Genre: Humour Review Reviews by Sassy Brit

199. Alternative READ: The Hamster That Loved Puccini: The Seven Modern Sins of Christmas Round Robin Letters~ Simon Hoggart~Atlantic Books~Humour

Simon Hoggart

Title: The Hamster That Loved Puccini: The Seven Modern Sins of Christmas Round Robin Letters
Author: Simon Hoggart
Publisher: Atlantic Books, London
Publisher’s Website:www.groveatlantic.co.uk/
Genre: Humour
Publication date: November 2005
ISBN: 1 84354 474 1
Length: 167 Pages
Format: Hardcover

The Hamster That Loved Puccini ~ Simon Hoggart ~ Atlantic Books ~ Humour

The best of the worst!

The Hamster That Loved Puccini: The Seven Modern Sins of Christmas Round Robin Letters, is the second of its kind collated by British journalist and broadcaster, Simon Hoggart, and frolicking good fun it is too. Most of the letters submitted are by people who would probably prefer to sign the ‘make this my last’ tear-off slip at the bottom of a personal yearly roundup, but daren’t. So, instead of cancelling their subscription, what do the chosen recipients of these choice missives do? (After they’ve had a good laugh and passed it on to all their friends to snigger at). They send them to Simon in the hope of publication so everyone can join in. Change the names, places and any other details so the individual authors remain anonymous, and you have a recipe for success.

In the opening introduction Simon Hoggart explains, with amusing clarity, the developing trends of these letters and the mixed feelings of those people who received them. I’m certain this is not done to humiliate anyone, however, I cannot help feeling that maybe the victims (I mean recipients) of such round robin letters are feeling good about ‘getting their own back’ when they forward them onto Mr Hoggart; especially when their covering notes often explain how the newsletters come from friends and relations they hardly know. Many complain about being forced to read excruciating and minute details that should never even be spoken aloud, let alone written down and sent to hundreds of subscribers. Of course there are some who actually look forward to receiving these letters, but whether they are for the right reasons will be for you to decide.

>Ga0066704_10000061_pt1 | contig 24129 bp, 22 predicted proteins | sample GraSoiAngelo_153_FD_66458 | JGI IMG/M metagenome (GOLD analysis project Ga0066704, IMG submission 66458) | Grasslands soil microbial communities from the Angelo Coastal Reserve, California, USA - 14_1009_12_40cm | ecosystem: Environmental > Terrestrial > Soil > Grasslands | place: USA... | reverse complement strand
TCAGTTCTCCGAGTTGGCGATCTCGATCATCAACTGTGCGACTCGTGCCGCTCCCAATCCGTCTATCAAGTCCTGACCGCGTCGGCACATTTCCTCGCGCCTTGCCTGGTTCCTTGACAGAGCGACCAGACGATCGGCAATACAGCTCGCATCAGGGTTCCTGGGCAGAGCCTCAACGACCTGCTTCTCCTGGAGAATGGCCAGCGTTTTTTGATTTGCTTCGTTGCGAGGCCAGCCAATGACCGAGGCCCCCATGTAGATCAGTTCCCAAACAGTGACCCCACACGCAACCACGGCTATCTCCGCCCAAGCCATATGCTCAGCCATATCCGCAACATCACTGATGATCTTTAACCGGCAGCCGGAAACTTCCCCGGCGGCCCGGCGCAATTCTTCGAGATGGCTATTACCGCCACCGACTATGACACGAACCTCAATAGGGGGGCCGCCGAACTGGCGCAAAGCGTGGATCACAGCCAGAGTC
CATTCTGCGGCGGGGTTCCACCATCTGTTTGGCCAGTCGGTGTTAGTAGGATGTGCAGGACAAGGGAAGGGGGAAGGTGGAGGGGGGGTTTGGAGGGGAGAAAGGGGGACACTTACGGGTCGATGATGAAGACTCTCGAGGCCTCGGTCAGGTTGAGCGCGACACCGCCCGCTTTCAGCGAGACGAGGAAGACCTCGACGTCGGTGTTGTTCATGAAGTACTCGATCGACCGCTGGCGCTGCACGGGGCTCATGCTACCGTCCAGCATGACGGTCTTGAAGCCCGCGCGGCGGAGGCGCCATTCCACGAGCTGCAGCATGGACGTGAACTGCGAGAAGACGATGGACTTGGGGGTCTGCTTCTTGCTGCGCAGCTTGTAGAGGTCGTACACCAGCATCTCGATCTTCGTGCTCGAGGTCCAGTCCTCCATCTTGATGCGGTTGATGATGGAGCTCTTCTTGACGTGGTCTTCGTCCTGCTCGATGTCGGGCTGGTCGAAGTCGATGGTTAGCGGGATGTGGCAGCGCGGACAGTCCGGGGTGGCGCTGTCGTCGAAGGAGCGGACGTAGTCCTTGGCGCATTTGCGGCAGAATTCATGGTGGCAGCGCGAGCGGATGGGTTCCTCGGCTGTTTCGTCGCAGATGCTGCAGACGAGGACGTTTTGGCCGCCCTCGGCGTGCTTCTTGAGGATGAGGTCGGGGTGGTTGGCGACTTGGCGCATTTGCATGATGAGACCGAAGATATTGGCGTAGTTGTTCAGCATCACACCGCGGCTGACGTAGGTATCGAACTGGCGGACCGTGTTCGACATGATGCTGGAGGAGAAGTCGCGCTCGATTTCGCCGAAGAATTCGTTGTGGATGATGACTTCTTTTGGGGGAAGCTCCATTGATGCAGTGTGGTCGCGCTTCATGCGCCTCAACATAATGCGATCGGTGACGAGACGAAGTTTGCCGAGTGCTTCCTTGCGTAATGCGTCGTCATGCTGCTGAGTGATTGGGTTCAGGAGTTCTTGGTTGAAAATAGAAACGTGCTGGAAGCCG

The title of the book The Hamster That Loved Puccini is taken from a delightful tale written by a family of opera lovers whose pet hamster sits quietly whenever Verdi, Wagner or Mozart CD’s are playing, but goes berserk in his wheel for Puccini!

The second part of the title, The Seven Modern Sins of Christmas Round Robin Letters breaks down little snippets of supposedly normal people’s lives into seven chapters, which are categorised into specific groups. For example ‘The Peccadillo of Proud Parenthood’ is a fancy name for saying ‘My child is better than yours’. Followed by ‘The Sin of Smug Self-satisfaction’ where many are reputed to have sailed the seven seas for most of the year, as opposed to my one weekend away in Boggy Bognor. Now can you see where I am leading?

Of course, not every newsletter is themed ‘bet you wish you were me’. Some are downright depressing, as the letters in the chapter titled ‘The Melancholy Mawkishness of Misery’ will explain.

Animals can play a huge part in these letters, some even write them. Yes, you did read that correctly. One letter in particular was written and paw-print signed by the spirit of a dead dog! Who says you can’t teach an old dog new tricks?

Finally, saving the best for last, Simon Hoggart concludes with ‘The Vice of Vituperation’ in the final chapter, which is an ingenious statement for what is positively a newsletter’s most repeated (and cringe making) sickly tone, sending fiery currents of rage coursing through their readers’ veins, as Simon so aptly puts it! My all time favourite example is a letter that relentlessly arrives every year to a couple who are both dead. (The recipient’s daughter sent it in). And with no reply address, her annual torment will probably go on until she dies too.

At its best, this book will leave you wondering whatever possessed these people to talk keenly about such riveting matters as how much per kilo Supermarkets are importing beef for throughout the country or how swimming pools, although not a necessity, are actually quite nice once you own one. (Sigh, oh all right, I’ll have one too, if I must). At its worst you’ll shut the book feeling slightly inferior and wonder if these people consider their yearly newsletters, whilst booking their seven holidays a year, or putting their multitasked children through every sports/dance/music/ exam possible.

Yes, this is probably the best of the worst Christmas round robin collection so far. If I wore a hat I would take it off to Simon Hoggart for sharing such toe-curlingly embarrasing material with the general public in a manner which is not only comically commentated on, but more pleasing to the eye than reading a whole bunch of these full length monstrosities in one go. And let’s admit it, when it comes to being nosey, who can’t resist a peek into the lives of others?

Simon Hoggart, the author of last year’s smash hit, The Cat that Could Open the Fridge, writes a weekly diary and daily parliamentary sketch for the Guardian newspaper. He also writes about wine and television for the Spectator and is chairman of the BBC Radio 4 show, The News Quiz.

For more information than Simon Hoggart probably knows about himself – look on Wikipedia, so I don’t have to do all the hard work or take the blame!

Technorati Tags:
,
,
,
,
,
.

Leave a Reply

This site uses Akismet to reduce spam. Learn how your comment data is processed.